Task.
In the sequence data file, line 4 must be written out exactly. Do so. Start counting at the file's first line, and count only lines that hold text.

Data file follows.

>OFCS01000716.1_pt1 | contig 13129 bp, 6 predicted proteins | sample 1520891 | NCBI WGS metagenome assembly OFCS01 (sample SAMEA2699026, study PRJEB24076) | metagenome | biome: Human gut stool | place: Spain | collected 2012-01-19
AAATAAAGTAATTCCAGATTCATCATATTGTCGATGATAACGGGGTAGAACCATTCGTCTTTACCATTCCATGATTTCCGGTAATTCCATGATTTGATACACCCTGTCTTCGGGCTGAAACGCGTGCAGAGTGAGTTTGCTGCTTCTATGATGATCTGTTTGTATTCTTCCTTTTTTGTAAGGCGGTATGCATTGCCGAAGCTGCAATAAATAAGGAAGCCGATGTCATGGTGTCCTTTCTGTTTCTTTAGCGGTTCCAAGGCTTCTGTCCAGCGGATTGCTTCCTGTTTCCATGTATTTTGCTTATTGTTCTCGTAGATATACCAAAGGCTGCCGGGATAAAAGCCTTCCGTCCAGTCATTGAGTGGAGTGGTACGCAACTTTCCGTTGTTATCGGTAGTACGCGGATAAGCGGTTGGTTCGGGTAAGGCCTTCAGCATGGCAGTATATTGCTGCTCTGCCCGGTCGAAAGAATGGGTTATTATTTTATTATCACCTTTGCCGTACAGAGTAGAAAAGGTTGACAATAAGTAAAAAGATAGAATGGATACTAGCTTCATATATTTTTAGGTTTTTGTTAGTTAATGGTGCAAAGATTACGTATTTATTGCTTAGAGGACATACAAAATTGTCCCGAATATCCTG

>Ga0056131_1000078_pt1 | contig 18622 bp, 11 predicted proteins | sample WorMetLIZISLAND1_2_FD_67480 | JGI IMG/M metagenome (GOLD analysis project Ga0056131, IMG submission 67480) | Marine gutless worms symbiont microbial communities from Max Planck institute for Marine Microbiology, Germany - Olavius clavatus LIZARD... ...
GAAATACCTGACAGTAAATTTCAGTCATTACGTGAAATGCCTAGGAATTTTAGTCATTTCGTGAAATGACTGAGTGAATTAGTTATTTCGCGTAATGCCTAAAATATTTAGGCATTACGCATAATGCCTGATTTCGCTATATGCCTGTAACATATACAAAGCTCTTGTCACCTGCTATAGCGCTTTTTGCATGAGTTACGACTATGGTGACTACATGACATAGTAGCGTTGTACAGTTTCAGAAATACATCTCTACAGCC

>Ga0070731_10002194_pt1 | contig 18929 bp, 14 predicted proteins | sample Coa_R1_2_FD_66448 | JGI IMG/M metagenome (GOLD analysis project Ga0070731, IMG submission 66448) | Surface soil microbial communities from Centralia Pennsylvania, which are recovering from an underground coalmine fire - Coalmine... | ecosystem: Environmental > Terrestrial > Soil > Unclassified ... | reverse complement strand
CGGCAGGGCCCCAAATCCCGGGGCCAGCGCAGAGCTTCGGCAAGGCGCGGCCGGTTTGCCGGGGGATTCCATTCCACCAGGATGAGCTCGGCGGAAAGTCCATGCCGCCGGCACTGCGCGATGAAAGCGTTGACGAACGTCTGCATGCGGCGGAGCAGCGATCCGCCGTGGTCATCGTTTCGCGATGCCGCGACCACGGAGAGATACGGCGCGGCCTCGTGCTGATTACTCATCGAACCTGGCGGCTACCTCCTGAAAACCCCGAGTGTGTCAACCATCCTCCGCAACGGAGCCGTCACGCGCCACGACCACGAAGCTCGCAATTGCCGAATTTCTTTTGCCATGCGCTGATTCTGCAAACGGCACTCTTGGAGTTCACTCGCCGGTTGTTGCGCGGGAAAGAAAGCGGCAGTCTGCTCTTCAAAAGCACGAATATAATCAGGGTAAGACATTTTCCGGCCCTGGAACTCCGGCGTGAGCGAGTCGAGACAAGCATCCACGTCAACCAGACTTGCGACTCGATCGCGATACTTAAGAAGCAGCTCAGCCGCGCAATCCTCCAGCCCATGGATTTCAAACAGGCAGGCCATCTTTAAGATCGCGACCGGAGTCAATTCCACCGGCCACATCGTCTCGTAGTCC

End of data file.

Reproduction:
GAAATACCTGACAGTAAATTTCAGTCATTACGTGAAATGCCTAGGAATTTTAGTCATTTCGTGAAATGACTGAGTGAATTAGTTATTTCGCGTAATGCCTAAAATATTTAGGCATTACGCATAATGCCTGATTTCGCTATATGCCTGTAACATATACAAAGCTCTTGTCACCTGCTATAGCGCTTTTTGCATGAGTTACGACTATGGTGACTACATGACATAGTAGCGTTGTACAGTTTCAGAAATACATCTCTACAGCC